fbpx

Stay Healthy This Winter With Homemade Elderberry Syrup

Share This!

Try this homemade elderberry syrup recipe to take charge of your own health this winter!

One great way to be more self-sufficient is to know how to make some of your own herbal medicines and remedies. Having the knowledge and skills to take care of minor illnesses and injuries at home will not only save you money, but it will also give you more control over your own health. For example, home remedies for coughs, sore throats, and minor wounds are usually simple and easy to make – plus they don’t contain all the chemicals and artificial ingredients that the drugstore versions do.

Elderberry is a potent aid for immune support and cold and flu care, and since it grows throughout most of the continental U.S., it’s easy to find and make your own remedies from. According to this article,

Elderberry is antiviral, it inhibits viral replication, binds influenza virus so it can’t infect host cells, antibacterial, antifungal, anti-inflammatory, antipyretic, antioxidant, immune-modulating and immune-boosting.

Making your own elderberry syrup is easy, and it’s a great preventative for cold, flu, and other viruses, so it’s a good idea to take it before and after traveling – especially during cold and flu season. (It also makes a tasty topping for pancakes or waffles!)

Here’s a simple recipe for making your own immune-boosting elderberry syrup at home:

Homemade Elderberry Syrup Recipe

Prep Time: 10 Minutes
Cook Time: 20 Minutes

Ingredients:

  • 1/2 cup dried elderberries (You can also use fresh if you have your own locally-grown berries during the late summer and early fall. If using fresh, you would use 1 1/2 cups fresh berries for this recipe, and reduce the water to about 3/4 cup – then add more if needed.)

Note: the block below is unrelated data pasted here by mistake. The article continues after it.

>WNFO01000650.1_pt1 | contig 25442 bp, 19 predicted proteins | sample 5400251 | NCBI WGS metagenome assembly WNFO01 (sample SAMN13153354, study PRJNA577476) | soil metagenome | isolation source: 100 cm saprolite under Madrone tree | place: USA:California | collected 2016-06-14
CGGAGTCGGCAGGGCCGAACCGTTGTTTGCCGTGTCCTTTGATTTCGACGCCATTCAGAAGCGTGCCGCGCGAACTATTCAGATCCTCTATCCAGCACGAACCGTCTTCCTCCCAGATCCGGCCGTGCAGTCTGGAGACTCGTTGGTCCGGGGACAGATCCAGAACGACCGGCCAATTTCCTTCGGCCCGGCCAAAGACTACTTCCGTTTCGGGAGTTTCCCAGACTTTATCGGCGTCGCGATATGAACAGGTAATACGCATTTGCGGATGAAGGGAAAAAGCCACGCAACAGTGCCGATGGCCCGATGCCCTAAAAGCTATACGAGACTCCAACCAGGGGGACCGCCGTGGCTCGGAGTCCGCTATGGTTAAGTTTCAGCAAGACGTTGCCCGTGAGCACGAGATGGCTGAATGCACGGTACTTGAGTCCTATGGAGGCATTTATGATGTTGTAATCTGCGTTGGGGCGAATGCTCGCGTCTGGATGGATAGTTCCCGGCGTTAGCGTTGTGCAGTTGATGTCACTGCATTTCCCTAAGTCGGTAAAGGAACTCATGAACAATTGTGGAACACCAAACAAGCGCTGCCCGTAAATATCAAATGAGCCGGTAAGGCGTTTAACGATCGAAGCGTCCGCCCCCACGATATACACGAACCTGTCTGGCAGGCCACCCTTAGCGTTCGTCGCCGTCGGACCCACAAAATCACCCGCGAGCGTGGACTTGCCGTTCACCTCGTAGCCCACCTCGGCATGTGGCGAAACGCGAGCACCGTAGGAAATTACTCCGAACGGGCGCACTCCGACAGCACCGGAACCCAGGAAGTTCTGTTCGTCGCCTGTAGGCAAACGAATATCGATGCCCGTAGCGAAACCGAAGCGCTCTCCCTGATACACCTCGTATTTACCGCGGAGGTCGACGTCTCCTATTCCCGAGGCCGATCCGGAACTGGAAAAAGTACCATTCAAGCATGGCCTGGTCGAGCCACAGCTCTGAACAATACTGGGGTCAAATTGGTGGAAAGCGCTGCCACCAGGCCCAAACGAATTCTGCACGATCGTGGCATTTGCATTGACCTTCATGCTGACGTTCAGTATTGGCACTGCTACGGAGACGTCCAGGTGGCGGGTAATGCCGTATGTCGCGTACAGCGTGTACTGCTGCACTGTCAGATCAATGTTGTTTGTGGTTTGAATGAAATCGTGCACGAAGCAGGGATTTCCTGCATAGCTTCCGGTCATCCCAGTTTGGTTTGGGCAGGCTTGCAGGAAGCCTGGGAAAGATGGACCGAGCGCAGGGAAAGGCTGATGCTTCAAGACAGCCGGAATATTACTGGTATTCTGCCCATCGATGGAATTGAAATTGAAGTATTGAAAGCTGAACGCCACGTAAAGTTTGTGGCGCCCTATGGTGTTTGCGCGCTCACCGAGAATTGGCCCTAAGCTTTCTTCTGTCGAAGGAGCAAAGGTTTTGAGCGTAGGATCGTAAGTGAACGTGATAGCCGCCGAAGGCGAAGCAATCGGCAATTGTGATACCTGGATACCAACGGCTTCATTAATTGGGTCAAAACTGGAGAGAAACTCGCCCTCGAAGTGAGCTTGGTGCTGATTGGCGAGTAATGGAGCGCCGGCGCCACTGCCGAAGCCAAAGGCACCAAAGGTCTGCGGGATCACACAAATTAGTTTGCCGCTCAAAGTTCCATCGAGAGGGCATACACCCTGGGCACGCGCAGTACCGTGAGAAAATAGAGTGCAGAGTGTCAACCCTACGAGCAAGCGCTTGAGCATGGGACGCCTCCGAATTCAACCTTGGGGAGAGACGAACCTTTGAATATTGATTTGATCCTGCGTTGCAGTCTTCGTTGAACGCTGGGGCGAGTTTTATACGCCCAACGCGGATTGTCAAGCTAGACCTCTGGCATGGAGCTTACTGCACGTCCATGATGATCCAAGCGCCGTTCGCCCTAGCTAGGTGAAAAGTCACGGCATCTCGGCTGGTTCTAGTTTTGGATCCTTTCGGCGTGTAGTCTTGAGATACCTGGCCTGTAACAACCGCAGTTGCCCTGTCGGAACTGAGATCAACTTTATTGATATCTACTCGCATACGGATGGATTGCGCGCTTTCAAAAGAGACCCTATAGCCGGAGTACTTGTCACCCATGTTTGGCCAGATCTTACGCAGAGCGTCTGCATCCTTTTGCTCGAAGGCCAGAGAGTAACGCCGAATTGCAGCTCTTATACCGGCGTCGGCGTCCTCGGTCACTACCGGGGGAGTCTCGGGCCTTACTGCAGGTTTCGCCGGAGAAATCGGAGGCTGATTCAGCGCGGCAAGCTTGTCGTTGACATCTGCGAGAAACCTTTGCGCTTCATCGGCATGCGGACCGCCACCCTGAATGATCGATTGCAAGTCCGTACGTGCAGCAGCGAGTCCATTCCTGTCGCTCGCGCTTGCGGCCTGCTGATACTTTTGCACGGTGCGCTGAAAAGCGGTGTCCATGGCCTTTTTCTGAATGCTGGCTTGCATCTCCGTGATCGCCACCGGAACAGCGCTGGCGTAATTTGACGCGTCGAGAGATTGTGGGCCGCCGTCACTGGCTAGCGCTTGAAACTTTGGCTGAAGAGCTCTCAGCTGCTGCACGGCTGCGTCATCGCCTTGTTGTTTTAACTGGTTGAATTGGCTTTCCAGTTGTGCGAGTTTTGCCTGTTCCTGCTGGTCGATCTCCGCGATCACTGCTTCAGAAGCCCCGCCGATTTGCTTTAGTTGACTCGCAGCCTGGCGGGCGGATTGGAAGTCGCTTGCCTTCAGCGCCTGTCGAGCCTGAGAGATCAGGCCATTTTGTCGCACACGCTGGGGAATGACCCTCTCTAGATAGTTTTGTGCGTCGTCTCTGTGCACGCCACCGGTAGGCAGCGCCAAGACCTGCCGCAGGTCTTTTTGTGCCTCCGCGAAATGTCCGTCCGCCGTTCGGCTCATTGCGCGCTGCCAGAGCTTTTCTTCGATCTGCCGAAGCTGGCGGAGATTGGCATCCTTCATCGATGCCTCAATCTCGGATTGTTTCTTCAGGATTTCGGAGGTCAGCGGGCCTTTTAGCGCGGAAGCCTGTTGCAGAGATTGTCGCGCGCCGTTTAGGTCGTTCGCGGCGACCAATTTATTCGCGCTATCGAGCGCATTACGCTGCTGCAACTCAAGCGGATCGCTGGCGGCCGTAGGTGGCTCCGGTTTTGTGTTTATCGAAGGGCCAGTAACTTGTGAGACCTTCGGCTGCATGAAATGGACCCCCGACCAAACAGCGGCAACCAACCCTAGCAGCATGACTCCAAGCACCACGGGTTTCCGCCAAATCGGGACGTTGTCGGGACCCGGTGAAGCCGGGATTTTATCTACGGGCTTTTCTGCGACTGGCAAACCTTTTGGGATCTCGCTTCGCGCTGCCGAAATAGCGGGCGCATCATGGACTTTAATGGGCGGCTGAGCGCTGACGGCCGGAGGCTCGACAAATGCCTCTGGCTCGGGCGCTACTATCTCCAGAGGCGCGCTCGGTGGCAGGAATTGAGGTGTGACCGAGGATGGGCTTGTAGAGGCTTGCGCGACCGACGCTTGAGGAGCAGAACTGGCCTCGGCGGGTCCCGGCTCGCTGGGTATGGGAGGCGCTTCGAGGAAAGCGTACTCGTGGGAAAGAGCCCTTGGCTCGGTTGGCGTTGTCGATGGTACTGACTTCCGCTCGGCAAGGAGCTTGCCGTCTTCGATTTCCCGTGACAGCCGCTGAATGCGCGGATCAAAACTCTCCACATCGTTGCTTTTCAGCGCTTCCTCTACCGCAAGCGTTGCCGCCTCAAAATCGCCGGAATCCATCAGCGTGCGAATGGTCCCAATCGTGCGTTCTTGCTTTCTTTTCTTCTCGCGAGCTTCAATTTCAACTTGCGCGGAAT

• 1 1/2 cup water (3/4 cup if using fresh berries)
  • 1 tbsp raw apple cider vinegar
  • 1/4 cup honey
  • Optional Add-Ins: Cinnamon, rose hips, ginger, astragalus root, orange peel, or clove.

Instructions:

  • Place elderberries and water in a saucepan and bring to a simmer.
  • Cook for 20 minutes and mash the berries towards the end to help them release more juice. (Be sure to simmer your berries with the lid off so that the hydrocyanic acid can cook out and evaporate! Otherwise it can cause stomach upset.)
  • Add more water if berries soak up too much so you have enough syrup left to strain at the end.
  • Strain syrup, making sure to press down on the berries to extract all the juice.
  • After it’s cooled slightly but is still warm, add in the honey and apple cider vinegar – and optional add-ins if desired.
  • Stir well and store in the fridge for up to 6 weeks. (You can also freeze it for up to a year.)
Watch video & get additional tips at MelissaKNorris.com…

 

Share This!

 

Add a Comment

Your email address will not be published. Required fields are marked *